• Are any of the challenges due to your child having to shuffle back and forth between homes? Remembering to bring schoolwork from one house to the other?

Create a Strategy

With this information in mind – and if your post-split relationship with your Ex allows for a “united front” – brainstorm for a joint strategy for your child’s after-school time, regardless of at whose house it is spent. The focus should always be on the goal of fostering your child’s development. Depending on your child’s age, this strategy should ideally be developed with his or her participation and “buy-in” as appropriate.

Some items you can consider:

  • Can you and your Ex agree to set consistent rules that apply to each home?
  • Are there any resource-related issues that can be jointly remedied (e.g. sharing the cost of computer equipment that can be left at each home)?
  • Can you each arrange to give the child access to quiet areas of the home that are amenable to concentrating?
  • Are there ways to improve your child’s organization skills, to help them remember to bring homework materials from home to home?

Next, you and your Ex should sit down with your child, and have a conversation. Begin by emphasizing that your child must take personal responsibility for getting homework done – but that he or she has the full support of both parents. Some of the tasks and items you might cover:

  • Consider crafting a joint statement of expectations, a homework schedule, and a reminder system. This could be shared between homes, and might incorporate information obtained from discussing your child’s strengths and shortcomings with teachers.
  • Create a virtual calendar, to track daily homework and longer-term assignments. Naturally, your child will have to take an active part in keeping it current.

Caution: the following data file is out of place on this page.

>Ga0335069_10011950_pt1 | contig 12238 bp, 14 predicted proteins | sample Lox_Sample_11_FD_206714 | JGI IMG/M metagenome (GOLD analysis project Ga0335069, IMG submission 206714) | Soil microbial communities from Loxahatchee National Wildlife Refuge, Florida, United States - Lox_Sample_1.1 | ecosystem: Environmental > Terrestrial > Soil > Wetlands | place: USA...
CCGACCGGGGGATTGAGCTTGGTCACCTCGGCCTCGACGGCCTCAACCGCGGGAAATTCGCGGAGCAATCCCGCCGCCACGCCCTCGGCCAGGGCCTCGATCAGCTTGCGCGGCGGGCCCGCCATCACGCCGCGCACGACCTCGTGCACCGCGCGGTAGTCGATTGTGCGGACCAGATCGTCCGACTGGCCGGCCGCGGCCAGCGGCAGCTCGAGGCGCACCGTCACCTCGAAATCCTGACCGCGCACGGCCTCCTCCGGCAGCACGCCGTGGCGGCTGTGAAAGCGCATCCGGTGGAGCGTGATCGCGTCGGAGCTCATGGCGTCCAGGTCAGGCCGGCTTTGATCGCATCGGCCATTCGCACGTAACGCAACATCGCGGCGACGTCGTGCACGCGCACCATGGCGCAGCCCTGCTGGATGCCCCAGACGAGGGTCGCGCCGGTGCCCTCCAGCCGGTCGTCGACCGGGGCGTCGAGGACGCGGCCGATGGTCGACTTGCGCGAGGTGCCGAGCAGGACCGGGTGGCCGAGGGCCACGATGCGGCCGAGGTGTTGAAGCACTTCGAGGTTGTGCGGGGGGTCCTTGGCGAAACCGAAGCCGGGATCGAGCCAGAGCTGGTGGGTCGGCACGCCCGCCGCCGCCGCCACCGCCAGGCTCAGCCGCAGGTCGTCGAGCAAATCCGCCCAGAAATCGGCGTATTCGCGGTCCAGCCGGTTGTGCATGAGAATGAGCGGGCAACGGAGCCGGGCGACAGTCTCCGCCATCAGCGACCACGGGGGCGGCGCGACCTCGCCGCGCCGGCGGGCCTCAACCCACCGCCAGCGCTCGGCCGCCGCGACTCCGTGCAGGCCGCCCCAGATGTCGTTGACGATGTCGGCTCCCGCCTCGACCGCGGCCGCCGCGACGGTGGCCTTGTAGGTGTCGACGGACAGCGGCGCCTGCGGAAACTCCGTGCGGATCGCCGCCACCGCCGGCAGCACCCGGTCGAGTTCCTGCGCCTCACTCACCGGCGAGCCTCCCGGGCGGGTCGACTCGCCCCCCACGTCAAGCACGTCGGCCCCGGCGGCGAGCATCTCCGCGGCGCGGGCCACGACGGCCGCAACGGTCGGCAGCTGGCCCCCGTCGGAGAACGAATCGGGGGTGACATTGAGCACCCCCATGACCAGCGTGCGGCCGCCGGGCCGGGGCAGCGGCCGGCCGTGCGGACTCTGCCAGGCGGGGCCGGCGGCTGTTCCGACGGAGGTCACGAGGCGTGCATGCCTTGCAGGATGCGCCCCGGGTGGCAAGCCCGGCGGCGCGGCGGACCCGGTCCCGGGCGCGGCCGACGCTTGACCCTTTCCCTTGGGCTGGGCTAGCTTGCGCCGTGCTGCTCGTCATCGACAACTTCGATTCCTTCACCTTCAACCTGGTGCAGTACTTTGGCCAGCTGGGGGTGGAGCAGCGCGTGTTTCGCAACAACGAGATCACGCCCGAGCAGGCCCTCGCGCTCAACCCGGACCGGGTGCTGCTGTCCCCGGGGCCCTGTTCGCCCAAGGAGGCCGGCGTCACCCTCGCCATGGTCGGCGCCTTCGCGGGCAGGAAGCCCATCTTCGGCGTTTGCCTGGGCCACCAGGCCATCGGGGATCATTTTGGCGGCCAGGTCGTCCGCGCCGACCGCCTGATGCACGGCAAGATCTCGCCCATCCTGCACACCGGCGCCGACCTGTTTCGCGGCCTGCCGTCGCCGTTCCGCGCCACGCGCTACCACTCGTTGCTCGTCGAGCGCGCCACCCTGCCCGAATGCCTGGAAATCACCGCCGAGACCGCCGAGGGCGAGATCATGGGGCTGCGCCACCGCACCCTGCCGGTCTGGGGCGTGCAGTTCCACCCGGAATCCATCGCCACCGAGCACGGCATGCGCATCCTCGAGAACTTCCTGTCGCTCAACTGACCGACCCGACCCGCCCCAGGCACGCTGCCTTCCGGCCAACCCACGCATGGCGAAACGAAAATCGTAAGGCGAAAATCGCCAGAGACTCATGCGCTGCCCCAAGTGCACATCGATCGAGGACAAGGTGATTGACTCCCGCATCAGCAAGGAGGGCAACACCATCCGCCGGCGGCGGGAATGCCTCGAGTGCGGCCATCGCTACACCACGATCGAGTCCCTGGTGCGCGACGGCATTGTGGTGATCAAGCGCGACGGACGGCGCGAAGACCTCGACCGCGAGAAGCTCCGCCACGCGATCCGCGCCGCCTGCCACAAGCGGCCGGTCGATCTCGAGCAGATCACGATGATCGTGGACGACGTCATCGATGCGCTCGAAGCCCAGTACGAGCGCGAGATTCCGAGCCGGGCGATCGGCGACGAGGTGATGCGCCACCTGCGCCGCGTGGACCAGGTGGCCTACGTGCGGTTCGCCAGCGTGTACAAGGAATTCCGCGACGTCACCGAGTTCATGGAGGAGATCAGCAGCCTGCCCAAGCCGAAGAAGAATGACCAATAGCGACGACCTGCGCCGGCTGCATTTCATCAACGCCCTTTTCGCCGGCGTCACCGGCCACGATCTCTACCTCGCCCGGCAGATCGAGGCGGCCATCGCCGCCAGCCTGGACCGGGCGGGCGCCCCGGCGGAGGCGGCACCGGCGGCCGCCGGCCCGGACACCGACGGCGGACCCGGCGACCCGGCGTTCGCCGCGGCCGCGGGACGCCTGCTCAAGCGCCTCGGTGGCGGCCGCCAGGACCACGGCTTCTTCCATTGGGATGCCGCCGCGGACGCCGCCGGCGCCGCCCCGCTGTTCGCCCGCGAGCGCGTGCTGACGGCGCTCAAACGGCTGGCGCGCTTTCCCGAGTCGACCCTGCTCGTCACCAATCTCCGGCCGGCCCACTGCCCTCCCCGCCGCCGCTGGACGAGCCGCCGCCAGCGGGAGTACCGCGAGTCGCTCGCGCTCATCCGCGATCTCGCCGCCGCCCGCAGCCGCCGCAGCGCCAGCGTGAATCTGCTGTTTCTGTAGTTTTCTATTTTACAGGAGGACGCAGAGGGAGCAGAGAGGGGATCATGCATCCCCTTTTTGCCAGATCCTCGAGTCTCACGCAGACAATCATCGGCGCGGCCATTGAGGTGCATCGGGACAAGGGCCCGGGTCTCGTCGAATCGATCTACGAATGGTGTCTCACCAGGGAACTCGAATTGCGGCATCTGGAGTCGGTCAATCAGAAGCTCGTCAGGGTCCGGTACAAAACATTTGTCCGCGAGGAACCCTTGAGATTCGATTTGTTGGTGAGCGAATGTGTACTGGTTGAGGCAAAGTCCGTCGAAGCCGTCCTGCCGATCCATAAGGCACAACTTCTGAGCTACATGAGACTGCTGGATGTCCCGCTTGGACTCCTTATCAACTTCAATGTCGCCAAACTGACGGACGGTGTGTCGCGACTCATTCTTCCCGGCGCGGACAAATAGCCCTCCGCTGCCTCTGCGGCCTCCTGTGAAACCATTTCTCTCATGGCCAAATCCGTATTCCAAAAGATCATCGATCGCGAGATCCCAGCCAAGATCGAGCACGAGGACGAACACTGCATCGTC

• Agree to a set of joint rules and responsibilities, that apply to both homes. This can cover important items like setting priorities as between homework and other extra-curricular sports. Also, setting agreed amounts of nightly screen time.

In doing this, you must take into account the child’s own personality, study style, tolerance for pressure, and relationship with each parent, among other things. Children who live on an alternating basis with both parents under a shared parenting schedule already have extra stress and a lot of things to remember.

What if There’s Resistance?

Even if you and your Ex can work together on this, you may still have some resistance from your child. Put it down to “kids-being-kids”, but when your child has to choose between a night of boring homework and a night of screen time or connecting with friends on Instagram? The latter will win out every time. A united front and firm enforcement of rules is the best strategy.

And if you and your Ex can’t work together, then you may have to concede. Step up to accommodate the differences in approach. However, you can still seize on the chance to unilaterally foster self-discipline, autonomy, and a sense of academic responsibility in your child. Which is something that will carry them forward in the many years of educational achievement to come.